Francisco has chosen wisely here. With his album due for release in the States, he’s pulled one of the strongest tracks from the second (and far superior) side of his LP. While at first the album seemed a bit generic to me, it’s proven a grower, especially once one gets to the later tracks. “Ultimo” is one of the best—an update on the timeless combination of Kraftwerkian synth atop a chugging Trax Records groove. To some Italo-House connotes pop-Diva warbling and shitty beach parties, but “Ultimo” is what plays in my head—complexity and potency walking hand in hand. Marco Passarani shows up for remix duties and brings the slap-bass, tweaking the sounds but leaving the architecture intact. He makes it all a bit fuzzier and wiggier, as though you were hearing the original after getting something slipped in your drink.

Nature / 2132
[Mallory O’Donnell]


April 10, 2006

SCSI-9 - Transsibirski Express

Now, Russian techno music is not going to be something most of us have heard a lot of. From what I understand, there’s a great scene arising out there, but SCSI-9 are one of the first acts to poke their head out. If they are any indicator, however, we may have some exciting times ahead. As with their sublime “All She Wants Is,” released on Kompakt in ‘03, the key is the delicate balancing act that the duo undertakes between dusky and feathery, lush and strident, warm and chilly. “Pour Ne Pas Perdre Le Coeur Da” starts us off with a tranquil landscape interjected with creaky bells and whistles, like sounds from nature viewed through a fractured lens. “Transsibirski Express” (wink, wink) takes the boys from Dusseldorf on a trip through high steppes and tundra plains, a bold premise to be sure, but one that succeeds and wins them points for cheekiness infused with an appropriate reverence. “Woodman,” which rounds out this three-tracker, is a different proposition entirely. The shifty, unsettling side of the “Pour Ne Pas…” coin, this time the shadows are thicker and those distorted natural sounds have something of the supernatural about them. Still, with so much depth and humanity to their music, it’s no surprise it ends being more than a mere freaky soundscape. Top shelf electronica for a Sunday morning when one is bruised but hopeful.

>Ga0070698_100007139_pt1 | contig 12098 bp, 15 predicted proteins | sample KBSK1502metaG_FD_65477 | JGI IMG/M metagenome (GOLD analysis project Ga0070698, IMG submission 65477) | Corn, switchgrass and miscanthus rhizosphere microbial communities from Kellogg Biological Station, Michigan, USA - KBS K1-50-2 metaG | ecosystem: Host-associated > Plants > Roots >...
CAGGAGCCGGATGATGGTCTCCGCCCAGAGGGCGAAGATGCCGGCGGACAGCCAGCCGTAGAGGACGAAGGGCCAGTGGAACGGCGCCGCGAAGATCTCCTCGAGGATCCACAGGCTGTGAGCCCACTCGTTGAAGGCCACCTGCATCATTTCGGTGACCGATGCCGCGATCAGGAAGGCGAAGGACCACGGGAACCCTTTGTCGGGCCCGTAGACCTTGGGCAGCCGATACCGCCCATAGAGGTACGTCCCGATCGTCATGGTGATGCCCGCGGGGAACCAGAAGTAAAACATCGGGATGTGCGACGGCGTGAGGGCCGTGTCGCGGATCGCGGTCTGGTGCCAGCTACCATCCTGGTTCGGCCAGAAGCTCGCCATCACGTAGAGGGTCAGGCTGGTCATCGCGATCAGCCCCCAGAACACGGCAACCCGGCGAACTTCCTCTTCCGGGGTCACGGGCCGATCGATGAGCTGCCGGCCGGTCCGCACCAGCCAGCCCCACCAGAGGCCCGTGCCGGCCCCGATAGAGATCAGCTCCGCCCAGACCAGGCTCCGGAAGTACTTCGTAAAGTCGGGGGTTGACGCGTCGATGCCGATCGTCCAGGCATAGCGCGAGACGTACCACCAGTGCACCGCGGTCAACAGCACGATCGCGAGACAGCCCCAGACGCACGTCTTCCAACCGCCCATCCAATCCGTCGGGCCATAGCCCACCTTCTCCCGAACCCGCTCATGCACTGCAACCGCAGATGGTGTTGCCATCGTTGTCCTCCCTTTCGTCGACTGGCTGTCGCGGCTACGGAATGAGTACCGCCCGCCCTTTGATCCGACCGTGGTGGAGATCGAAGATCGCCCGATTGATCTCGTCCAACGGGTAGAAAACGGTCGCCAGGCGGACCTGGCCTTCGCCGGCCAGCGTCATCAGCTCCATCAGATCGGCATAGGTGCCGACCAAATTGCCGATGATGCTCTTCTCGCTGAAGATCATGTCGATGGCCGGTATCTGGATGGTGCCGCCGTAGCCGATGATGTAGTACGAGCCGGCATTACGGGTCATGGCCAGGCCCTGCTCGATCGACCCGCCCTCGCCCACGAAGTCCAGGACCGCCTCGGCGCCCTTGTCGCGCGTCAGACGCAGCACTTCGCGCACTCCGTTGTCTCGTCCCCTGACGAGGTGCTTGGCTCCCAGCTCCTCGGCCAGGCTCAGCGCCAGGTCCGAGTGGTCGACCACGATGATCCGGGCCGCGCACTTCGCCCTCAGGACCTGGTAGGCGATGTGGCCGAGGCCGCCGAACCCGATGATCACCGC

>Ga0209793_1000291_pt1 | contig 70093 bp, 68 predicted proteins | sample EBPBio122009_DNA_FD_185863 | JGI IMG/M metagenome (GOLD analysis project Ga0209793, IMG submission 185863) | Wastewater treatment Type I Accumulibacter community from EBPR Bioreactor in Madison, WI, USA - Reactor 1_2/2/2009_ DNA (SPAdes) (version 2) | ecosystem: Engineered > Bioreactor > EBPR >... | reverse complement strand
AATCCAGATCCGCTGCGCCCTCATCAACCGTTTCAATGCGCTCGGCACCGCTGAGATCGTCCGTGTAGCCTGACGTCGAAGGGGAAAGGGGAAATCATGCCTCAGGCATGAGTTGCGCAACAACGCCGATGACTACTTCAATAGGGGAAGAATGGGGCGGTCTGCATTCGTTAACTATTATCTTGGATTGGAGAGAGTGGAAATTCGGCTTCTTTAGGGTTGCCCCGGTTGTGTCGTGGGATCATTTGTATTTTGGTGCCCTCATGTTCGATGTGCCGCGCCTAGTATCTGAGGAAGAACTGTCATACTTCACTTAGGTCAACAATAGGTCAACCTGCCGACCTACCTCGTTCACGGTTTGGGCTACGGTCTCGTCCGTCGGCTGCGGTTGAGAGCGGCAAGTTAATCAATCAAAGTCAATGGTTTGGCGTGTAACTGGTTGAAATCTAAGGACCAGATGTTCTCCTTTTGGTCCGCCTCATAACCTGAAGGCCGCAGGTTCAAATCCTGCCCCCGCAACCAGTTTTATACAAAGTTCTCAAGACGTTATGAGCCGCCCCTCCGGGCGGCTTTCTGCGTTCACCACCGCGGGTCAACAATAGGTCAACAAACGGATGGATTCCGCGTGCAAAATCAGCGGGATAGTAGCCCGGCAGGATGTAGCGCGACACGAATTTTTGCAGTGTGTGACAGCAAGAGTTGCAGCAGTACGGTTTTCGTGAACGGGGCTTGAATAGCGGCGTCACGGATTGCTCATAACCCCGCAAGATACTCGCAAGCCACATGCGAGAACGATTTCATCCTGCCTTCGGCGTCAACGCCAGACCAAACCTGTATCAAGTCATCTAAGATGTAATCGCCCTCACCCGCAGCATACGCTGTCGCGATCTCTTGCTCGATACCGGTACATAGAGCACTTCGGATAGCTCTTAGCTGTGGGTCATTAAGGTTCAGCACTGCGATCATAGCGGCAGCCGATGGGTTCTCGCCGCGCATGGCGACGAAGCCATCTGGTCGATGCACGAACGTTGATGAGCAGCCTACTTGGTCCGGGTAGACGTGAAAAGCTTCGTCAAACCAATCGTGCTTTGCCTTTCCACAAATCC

Neuton / 022
[Mallory O’Donnell]


April 10, 2006

Fairmont - Gazebo Remixes

Canadian producer Jake Fairley’s Fairmont project was always a tight fit on Border Community. It is, after all, a label with an obvious strong trance and progressive house influence running through each of its releases. However, with a re-release on Electrochoc, “Gazebo” returns with a simple re-edit titled “Gazebo (Remix),” and like the name it fails to impress. Essentially it’s a rearrangement with the main melodies held out in certain places and shortened in others. Darker than simple tech-house, Lifelike/Inner City remixer Sebastian Léger’s recontextualization of Fairmont’s original melodies, within his own added production, lends a different overall feel to the track, emphasizing the tension within the brilliant original. Although there is still a good deal of down time in the track, it is a much friendlier version for dancers. Though not on Border Community, this could easily find a home there. And like all of BC’s projects, this is absolutely worth owning.